Russia’s population is in historic decline due to migration, war and falling birth rate

President Vladimir Putin has spent years racing against Russia’s demographic clock, only to order an invasion of Ukraine that he assigned. The country’s population is in historic decline.

In addition to the thousands of casualties on the battlefield, the recruitment of 300,000 reservists into the war – and a bigger flight men abroad – are falling short of Putin’s goal of starting to stabilize the population this year.

The devastating disruptions caused by war are converging with a population crisis that dates back to the 1990s, a period of economic hardship following the breakup of the Soviet Union. birth rate plunge. Independent demographer Alexei Raksha calls it “a perfect storm”.

Plans via Putin’s Government has set a goal of starting to reverse population decline by 2022 before growing again in 2030. However, weeks before the mobilization was announced in September, a Internal report drafted for a closed-door meeting shows that officials have concluded that those goals are illusory.

Citing the consequences of the coronavirus and migration flows, the report proposes an amendment that projects a reduction of 416,700 people by 2030.

According to Igor Efremov, researcher and demographer at the Gaidar Institute in Moscow, if military operations continue in the coming months, Russia could see 1.2 million fewer births. next year, the lowest level in modern history. The total number of deaths in Russia averages almost 2 million annually, although this number has increased during the pandemic and come close 2.5 million last year.

‘Chief Blow’

“The main impact on birth rates will be indirect, because most families will have their planning horizons completely destroyed,” Efremov said. “And the impact will be stronger as mobilization lasts.”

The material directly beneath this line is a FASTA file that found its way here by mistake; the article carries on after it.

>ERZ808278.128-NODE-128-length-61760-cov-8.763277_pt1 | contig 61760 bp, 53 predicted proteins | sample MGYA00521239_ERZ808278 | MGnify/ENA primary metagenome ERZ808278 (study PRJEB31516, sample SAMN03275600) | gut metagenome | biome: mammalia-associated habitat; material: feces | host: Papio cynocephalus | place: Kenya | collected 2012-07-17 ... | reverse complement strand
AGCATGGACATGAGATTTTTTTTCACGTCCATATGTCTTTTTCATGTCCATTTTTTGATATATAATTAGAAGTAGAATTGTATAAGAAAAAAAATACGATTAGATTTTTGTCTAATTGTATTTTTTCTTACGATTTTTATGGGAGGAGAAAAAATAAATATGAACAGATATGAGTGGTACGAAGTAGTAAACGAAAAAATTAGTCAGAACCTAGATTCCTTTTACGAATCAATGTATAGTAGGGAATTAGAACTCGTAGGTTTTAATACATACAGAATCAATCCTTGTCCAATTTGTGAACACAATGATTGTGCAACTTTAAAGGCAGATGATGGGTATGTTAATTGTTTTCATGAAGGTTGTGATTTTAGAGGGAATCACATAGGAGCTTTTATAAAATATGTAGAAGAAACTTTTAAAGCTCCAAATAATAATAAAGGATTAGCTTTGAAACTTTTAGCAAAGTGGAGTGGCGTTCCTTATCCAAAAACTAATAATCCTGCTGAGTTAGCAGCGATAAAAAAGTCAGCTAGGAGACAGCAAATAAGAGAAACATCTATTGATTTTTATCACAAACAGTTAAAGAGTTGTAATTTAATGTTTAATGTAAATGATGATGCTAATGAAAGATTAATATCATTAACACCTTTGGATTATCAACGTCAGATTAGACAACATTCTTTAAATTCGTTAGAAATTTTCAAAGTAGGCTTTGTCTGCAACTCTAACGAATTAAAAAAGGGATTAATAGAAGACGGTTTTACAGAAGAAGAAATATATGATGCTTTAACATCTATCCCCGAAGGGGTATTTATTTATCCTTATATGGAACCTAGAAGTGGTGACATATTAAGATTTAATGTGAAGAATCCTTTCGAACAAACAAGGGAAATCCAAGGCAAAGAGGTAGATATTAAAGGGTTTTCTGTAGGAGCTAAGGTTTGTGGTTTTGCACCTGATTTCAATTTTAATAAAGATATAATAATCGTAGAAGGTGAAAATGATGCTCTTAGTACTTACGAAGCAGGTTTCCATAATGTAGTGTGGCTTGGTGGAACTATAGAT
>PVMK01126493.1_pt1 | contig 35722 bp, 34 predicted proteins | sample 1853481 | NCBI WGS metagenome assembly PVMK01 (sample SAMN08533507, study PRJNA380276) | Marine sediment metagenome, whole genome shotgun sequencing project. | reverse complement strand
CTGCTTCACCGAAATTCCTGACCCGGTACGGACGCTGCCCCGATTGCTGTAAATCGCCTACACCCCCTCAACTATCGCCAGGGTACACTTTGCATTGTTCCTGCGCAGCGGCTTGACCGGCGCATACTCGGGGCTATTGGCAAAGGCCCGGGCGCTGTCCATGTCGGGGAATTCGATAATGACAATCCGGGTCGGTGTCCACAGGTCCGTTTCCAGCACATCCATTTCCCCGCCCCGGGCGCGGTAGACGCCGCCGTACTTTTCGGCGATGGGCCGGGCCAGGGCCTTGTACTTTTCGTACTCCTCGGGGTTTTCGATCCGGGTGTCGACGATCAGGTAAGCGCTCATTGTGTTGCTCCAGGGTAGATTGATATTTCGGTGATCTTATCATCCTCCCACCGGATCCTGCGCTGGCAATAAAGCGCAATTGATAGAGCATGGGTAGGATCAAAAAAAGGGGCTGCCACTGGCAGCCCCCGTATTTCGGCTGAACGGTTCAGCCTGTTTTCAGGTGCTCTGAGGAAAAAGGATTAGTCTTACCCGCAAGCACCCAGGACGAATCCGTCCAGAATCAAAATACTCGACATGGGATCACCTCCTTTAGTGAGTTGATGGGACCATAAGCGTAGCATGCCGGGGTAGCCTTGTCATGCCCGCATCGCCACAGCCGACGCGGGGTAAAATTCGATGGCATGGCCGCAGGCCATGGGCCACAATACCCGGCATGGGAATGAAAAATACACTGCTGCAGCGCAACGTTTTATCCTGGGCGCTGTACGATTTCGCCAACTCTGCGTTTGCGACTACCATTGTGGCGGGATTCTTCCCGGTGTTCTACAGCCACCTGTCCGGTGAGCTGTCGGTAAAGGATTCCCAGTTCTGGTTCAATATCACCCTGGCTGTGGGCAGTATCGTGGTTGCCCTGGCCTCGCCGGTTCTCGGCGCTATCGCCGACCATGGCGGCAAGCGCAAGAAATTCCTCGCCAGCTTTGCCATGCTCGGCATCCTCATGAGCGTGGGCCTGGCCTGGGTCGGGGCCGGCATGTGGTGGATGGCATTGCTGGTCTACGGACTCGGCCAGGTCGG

A demographic reckoning has come to Russia, whose economy lacks young workers and is now in danger of stagnation or worse after the war ends. Bloomberg Economics now estimates Russia’s potential growth rate at 0.5%, down two percentage points from pre-war levels – with demographics accounting for about a quarter of the drop.

Renaissance Capital economists said in a report this month that unfavorable demographics in parts of Ukraine that Putin plans to annex can only add to the challenges Russia faces from population burden is increasing.

While demographic injuries often persist for decades, fall out of invasion is making worst-case scenarios more likely – and much sooner than expected.

For Putin, who has just turned 70, Russian demographics have long been an existential problem, and just last year, Mr. declare that “saving the Russian people is our top national priority.” He presided over efforts to buy time with costly policies that contributed to longevity and range from one-time payments for new mothers to mortgage discounts for families.

But as Russia approached the invasion of Ukraine in February, it began deadliest since the Second World War – made worse by the pandemic – with a declining population since 2018. It reaches 145.1 million on August 1, down 475,500 since the start of the year and down from 148.3 million in 1991, when the Soviet Union collapsed.

Continuing the campaign and military mobilization until the end of spring next year would be “catastrophic,” according to Efremov, potentially reducing the number of births to 1 million in the 12 months to mid-2024, Efremov said. The fertility rate It could reach 1.2 children per woman, he said, a level Russia saw only once in 1999-2000.

A reproduction rate of 2.1 is needed to keep stable populations from migrating.

“It’s possible that under conditions of uncertainty, many couples will postpone having children for a while until the situation stabilizes.” Elena Churilova, a research fellow in the International Laboratory of Population and Health at the College of Economics. “In 2023, we could see the birth rate continue to decline.”

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